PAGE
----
BIS: “We know from experience that things look sustainable until, suddenly, they no longer do.”

 “Markets could at some point question fiscal sustainability,” Claudio Borrio, head of the BIS economic department, said in a press conference ahead of the release of the report.

U.S. government debt has been rising even more sharply over the past decade, and the International Monetary Fund warned Thursday that it is set to reach a record high of 140% of GDP by 2032 if taxation and spending don’t change.

“Such high deficits and debt create a growing risk to the U.S. and global economy,” the IMF said in its annual assessment of the U.S. economy.

The BIS said that before the Covid-19 pandemic, the threat posed by high and growing debts was hidden by a long period of near-zero interest rates, which pushed debt servicing costs to historic lows.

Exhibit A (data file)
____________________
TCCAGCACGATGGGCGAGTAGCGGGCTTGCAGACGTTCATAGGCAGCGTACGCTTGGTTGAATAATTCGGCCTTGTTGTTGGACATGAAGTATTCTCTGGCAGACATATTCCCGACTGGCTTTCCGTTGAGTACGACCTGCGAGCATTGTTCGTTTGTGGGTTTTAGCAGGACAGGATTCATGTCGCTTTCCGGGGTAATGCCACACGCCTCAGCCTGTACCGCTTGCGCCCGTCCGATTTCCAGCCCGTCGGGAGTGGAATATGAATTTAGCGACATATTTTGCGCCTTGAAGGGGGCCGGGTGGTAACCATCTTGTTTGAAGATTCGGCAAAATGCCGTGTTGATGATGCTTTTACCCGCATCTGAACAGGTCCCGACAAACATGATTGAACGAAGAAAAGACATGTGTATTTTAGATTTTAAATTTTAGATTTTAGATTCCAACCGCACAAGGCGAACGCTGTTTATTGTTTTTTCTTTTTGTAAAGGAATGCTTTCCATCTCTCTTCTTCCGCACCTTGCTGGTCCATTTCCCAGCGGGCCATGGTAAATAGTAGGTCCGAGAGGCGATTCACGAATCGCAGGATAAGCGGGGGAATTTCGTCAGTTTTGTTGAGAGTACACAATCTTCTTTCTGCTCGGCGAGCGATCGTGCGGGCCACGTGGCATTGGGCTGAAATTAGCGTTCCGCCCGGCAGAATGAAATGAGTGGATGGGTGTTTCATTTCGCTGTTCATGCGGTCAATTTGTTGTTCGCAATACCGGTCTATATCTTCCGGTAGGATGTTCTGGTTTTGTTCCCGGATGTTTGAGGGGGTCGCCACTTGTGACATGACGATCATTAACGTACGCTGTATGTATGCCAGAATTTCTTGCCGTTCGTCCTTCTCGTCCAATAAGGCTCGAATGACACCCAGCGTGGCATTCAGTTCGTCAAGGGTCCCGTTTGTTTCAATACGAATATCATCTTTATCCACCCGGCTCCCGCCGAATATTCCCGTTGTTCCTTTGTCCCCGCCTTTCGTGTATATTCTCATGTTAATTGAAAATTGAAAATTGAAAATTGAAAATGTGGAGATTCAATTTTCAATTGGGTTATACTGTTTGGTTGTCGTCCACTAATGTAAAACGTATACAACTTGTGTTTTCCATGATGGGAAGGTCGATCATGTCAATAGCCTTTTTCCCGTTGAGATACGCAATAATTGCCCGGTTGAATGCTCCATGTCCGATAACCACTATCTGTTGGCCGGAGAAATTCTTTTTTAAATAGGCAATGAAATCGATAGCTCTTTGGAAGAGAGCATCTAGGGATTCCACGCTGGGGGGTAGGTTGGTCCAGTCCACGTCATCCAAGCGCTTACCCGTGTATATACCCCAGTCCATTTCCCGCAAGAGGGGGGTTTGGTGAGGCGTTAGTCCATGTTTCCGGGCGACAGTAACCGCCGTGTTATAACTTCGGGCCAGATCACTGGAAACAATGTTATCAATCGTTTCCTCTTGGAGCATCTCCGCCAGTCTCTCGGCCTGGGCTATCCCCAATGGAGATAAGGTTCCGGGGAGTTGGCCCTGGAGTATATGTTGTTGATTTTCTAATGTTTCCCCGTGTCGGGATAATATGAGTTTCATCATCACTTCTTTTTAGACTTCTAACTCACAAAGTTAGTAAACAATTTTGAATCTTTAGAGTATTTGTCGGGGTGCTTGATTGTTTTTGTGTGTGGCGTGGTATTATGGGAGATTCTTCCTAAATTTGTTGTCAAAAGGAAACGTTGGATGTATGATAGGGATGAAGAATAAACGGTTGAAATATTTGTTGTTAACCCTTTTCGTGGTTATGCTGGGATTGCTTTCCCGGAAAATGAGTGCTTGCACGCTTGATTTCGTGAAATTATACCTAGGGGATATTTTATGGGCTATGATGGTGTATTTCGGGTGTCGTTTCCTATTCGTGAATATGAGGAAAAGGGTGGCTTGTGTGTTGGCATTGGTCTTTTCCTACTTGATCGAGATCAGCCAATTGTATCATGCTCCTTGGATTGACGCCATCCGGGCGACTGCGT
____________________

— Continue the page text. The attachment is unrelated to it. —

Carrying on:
Wall Street Journal 1 July 2024

Annual Economic Report 2024

- There is no way to know when it will happen. There is no magic debt level, no magic drop in currencies, no percentage level of fiscal deficits, no single point where we can say ‘This is it.’

 Reading that now, I see I was describing what I’ve elsewhere called a collapsing sandpile, or a “Minsky Moment.” 

Debt is sustainable until it suddenly isn’t. Some event, some last grain of sand, triggers the hidden fingers of instability and it all collapses. And anything can be that trigger.

This is why debt crises are so destructive. By their nature, no one is prepared because no one sees them coming. A few expect them, yes, but they never know the timing. 

History shows over and over that in a debt crisis, everything is fine and then it’s not.

John Mauldin 21 June 2024


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